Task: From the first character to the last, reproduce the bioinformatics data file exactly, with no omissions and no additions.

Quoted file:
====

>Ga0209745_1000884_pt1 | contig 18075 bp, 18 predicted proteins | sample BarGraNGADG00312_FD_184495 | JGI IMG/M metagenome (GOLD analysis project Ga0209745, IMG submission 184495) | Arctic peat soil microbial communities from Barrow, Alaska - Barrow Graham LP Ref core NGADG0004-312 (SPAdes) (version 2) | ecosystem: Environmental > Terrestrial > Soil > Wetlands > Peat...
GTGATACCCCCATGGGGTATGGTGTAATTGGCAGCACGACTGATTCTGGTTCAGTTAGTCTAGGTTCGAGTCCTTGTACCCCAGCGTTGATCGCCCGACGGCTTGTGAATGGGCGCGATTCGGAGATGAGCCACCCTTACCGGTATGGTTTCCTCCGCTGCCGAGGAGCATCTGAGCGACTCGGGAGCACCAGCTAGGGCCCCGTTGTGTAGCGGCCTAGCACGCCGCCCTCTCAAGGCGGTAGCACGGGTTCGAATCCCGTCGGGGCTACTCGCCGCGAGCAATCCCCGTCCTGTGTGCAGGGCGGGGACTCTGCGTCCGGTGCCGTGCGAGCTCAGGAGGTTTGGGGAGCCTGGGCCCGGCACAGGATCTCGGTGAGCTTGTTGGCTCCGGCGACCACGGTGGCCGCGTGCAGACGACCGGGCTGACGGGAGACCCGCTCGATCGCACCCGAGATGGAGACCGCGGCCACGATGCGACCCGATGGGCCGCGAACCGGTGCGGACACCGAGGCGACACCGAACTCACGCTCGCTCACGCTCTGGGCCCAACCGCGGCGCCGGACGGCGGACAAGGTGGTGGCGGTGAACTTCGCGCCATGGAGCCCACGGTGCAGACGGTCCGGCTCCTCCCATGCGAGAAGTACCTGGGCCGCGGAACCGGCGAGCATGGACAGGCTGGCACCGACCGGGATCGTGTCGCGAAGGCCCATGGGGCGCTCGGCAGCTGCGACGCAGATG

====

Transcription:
>Ga0209745_1000884_pt1 | contig 18075 bp, 18 predicted proteins | sample BarGraNGADG00312_FD_184495 | JGI IMG/M metagenome (GOLD analysis project Ga0209745, IMG submission 184495) | Arctic peat soil microbial communities from Barrow, Alaska - Barrow Graham LP Ref core NGADG0004-312 (SPAdes) (version 2) | ecosystem: Environmental > Terrestrial > Soil > Wetlands > Peat...
GTGATACCCCCATGGGGTATGGTGTAATTGGCAGCACGACTGATTCTGGTTCAGTTAGTCTAGGTTCGAGTCCTTGTACCCCAGCGTTGATCGCCCGACGGCTTGTGAATGGGCGCGATTCGGAGATGAGCCACCCTTACCGGTATGGTTTCCTCCGCTGCCGAGGAGCATCTGAGCGACTCGGGAGCACCAGCTAGGGCCCCGTTGTGTAGCGGCCTAGCACGCCGCCCTCTCAAGGCGGTAGCACGGGTTCGAATCCCGTCGGGGCTACTCGCCGCGAGCAATCCCCGTCCTGTGTGCAGGGCGGGGACTCTGCGTCCGGTGCCGTGCGAGCTCAGGAGGTTTGGGGAGCCTGGGCCCGGCACAGGATCTCGGTGAGCTTGTTGGCTCCGGCGACCACGGTGGCCGCGTGCAGACGACCGGGCTGACGGGAGACCCGCTCGATCGCACCCGAGATGGAGACCGCGGCCACGATGCGACCCGATGGGCCGCGAACCGGTGCGGACACCGAGGCGACACCGAACTCACGCTCGCTCACGCTCTGGGCCCAACCGCGGCGCCGGACGGCGGACAAGGTGGTGGCGGTGAACTTCGCGCCATGGAGCCCACGGTGCAGACGGTCCGGCTCCTCCCATGCGAGAAGTACCTGGGCCGCGGAACCGGCGAGCATGGACAGGCTGGCACCGACCGGGATCGTGTCGCGAAGGCCCATGGGGCGCTCGGCAGCTGCGACGCAGATG